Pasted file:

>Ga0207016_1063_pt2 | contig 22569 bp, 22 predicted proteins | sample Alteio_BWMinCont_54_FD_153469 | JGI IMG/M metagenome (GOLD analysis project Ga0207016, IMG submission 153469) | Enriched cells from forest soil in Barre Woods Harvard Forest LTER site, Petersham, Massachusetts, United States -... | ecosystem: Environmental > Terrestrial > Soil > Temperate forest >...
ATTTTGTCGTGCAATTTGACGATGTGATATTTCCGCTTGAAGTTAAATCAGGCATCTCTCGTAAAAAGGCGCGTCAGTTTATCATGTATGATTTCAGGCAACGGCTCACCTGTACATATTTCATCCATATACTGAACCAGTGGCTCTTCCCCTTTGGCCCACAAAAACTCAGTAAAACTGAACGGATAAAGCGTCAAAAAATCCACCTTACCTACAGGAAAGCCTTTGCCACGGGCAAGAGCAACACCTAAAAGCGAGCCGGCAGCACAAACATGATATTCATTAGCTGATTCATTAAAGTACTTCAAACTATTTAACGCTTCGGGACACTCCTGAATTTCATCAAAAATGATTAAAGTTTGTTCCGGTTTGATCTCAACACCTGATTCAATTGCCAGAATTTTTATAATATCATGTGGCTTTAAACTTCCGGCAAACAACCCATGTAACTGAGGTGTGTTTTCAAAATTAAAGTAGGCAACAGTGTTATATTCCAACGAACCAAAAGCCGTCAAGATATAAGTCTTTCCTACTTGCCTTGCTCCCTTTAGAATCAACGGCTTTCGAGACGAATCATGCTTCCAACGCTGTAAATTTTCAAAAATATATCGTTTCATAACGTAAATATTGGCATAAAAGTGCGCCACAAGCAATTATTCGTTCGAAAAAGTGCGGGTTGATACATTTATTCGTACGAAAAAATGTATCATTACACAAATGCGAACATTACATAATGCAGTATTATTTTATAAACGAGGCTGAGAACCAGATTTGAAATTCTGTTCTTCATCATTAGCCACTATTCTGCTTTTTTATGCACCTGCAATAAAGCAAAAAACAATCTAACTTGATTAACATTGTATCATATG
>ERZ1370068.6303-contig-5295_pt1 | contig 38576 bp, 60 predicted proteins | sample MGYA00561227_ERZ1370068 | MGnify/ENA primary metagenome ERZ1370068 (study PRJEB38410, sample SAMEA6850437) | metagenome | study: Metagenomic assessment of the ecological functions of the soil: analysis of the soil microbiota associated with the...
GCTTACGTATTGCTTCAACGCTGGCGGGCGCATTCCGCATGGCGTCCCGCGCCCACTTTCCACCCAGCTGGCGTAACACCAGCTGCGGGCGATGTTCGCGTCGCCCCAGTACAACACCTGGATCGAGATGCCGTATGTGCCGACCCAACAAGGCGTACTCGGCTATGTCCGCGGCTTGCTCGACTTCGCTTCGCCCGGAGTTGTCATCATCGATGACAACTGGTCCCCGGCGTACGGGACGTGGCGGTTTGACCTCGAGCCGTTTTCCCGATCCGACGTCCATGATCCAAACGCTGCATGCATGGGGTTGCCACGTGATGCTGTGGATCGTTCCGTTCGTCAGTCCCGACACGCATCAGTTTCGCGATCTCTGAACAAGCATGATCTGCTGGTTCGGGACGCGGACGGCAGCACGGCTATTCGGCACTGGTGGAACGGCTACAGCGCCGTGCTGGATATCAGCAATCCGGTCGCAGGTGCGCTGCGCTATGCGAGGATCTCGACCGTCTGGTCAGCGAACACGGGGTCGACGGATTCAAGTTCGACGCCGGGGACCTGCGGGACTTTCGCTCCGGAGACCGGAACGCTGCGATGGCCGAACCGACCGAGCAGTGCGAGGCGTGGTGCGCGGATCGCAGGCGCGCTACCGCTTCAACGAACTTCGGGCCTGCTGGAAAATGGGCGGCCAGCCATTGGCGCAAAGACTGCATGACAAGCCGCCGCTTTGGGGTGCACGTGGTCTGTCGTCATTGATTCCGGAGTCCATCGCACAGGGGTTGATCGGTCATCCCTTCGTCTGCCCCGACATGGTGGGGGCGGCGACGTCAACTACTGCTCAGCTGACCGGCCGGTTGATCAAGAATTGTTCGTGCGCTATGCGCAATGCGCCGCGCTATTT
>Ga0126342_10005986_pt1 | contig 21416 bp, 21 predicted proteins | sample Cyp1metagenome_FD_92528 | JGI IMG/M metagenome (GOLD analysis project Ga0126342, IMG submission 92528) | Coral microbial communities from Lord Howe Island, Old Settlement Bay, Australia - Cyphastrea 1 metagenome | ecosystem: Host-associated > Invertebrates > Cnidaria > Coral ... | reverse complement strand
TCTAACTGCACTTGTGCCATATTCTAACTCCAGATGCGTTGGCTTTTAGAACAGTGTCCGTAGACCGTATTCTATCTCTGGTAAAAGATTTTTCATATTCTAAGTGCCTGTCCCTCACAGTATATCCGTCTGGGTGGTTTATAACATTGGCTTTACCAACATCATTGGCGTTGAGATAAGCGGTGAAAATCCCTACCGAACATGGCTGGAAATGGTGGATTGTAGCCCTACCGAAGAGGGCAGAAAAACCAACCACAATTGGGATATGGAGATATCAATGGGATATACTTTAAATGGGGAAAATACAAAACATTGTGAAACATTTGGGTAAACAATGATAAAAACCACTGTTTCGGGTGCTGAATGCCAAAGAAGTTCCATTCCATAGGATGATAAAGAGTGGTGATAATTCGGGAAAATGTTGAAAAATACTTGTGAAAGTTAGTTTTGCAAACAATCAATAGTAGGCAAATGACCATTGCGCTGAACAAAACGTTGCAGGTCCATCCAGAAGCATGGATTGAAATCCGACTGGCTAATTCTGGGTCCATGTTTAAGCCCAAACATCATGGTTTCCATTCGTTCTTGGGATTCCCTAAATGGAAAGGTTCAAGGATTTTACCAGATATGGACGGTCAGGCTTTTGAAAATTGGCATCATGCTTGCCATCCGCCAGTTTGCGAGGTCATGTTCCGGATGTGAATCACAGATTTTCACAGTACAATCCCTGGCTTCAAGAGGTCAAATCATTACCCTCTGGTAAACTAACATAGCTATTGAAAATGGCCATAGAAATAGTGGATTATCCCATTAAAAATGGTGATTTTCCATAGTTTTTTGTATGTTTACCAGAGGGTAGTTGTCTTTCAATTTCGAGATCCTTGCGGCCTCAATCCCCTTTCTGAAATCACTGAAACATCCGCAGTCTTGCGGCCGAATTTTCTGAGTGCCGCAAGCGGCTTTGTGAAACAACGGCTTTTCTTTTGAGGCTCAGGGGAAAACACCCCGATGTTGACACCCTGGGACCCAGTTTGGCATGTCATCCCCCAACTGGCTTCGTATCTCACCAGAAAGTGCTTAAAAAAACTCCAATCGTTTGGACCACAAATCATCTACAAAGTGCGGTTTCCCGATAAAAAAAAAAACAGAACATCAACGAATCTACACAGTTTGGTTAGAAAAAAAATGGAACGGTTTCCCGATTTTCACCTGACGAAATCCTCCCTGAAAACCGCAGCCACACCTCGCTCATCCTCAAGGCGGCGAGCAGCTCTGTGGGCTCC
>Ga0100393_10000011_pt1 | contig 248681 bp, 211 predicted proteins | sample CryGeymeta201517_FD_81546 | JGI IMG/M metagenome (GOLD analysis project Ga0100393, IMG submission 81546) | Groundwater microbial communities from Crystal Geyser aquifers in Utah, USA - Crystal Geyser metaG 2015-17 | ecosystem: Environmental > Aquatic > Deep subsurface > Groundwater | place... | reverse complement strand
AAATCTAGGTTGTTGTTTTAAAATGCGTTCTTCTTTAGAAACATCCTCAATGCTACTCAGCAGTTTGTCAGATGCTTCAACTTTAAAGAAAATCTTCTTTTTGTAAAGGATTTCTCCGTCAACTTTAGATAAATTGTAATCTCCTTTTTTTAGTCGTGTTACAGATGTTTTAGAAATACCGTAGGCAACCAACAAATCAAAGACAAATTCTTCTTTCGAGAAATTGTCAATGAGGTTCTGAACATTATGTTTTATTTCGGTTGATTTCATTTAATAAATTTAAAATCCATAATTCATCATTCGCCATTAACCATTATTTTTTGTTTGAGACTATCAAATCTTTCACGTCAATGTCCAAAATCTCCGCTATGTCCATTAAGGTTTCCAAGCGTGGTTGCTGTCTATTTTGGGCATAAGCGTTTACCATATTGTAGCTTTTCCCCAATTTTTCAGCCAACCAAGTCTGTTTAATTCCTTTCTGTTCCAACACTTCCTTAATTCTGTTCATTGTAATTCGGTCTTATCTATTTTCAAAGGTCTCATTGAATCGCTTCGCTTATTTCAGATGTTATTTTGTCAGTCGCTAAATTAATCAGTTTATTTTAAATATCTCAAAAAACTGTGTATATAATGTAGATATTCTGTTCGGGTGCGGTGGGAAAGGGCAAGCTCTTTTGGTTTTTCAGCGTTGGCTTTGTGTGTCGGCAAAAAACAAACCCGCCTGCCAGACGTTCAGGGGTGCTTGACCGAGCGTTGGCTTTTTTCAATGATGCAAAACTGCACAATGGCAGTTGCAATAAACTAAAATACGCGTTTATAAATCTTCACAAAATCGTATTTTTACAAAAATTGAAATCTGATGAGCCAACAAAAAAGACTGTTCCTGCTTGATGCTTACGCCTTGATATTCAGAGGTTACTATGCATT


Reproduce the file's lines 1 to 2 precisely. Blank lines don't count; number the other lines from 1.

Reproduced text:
>Ga0207016_1063_pt2 | contig 22569 bp, 22 predicted proteins | sample Alteio_BWMinCont_54_FD_153469 | JGI IMG/M metagenome (GOLD analysis project Ga0207016, IMG submission 153469) | Enriched cells from forest soil in Barre Woods Harvard Forest LTER site, Petersham, Massachusetts, United States -... | ecosystem: Environmental > Terrestrial > Soil > Temperate forest >...
ATTTTGTCGTGCAATTTGACGATGTGATATTTCCGCTTGAAGTTAAATCAGGCATCTCTCGTAAAAAGGCGCGTCAGTTTATCATGTATGATTTCAGGCAACGGCTCACCTGTACATATTTCATCCATATACTGAACCAGTGGCTCTTCCCCTTTGGCCCACAAAAACTCAGTAAAACTGAACGGATAAAGCGTCAAAAAATCCACCTTACCTACAGGAAAGCCTTTGCCACGGGCAAGAGCAACACCTAAAAGCGAGCCGGCAGCACAAACATGATATTCATTAGCTGATTCATTAAAGTACTTCAAACTATTTAACGCTTCGGGACACTCCTGAATTTCATCAAAAATGATTAAAGTTTGTTCCGGTTTGATCTCAACACCTGATTCAATTGCCAGAATTTTTATAATATCATGTGGCTTTAAACTTCCGGCAAACAACCCATGTAACTGAGGTGTGTTTTCAAAATTAAAGTAGGCAACAGTGTTATATTCCAACGAACCAAAAGCCGTCAAGATATAAGTCTTTCCTACTTGCCTTGCTCCCTTTAGAATCAACGGCTTTCGAGACGAATCATGCTTCCAACGCTGTAAATTTTCAAAAATATATCGTTTCATAACGTAAATATTGGCATAAAAGTGCGCCACAAGCAATTATTCGTTCGAAAAAGTGCGGGTTGATACATTTATTCGTACGAAAAAATGTATCATTACACAAATGCGAACATTACATAATGCAGTATTATTTTATAAACGAGGCTGAGAACCAGATTTGAAATTCTGTTCTTCATCATTAGCCACTATTCTGCTTTTTTATGCACCTGCAATAAAGCAAAAAACAATCTAACTTGATTAACATTGTATCATATG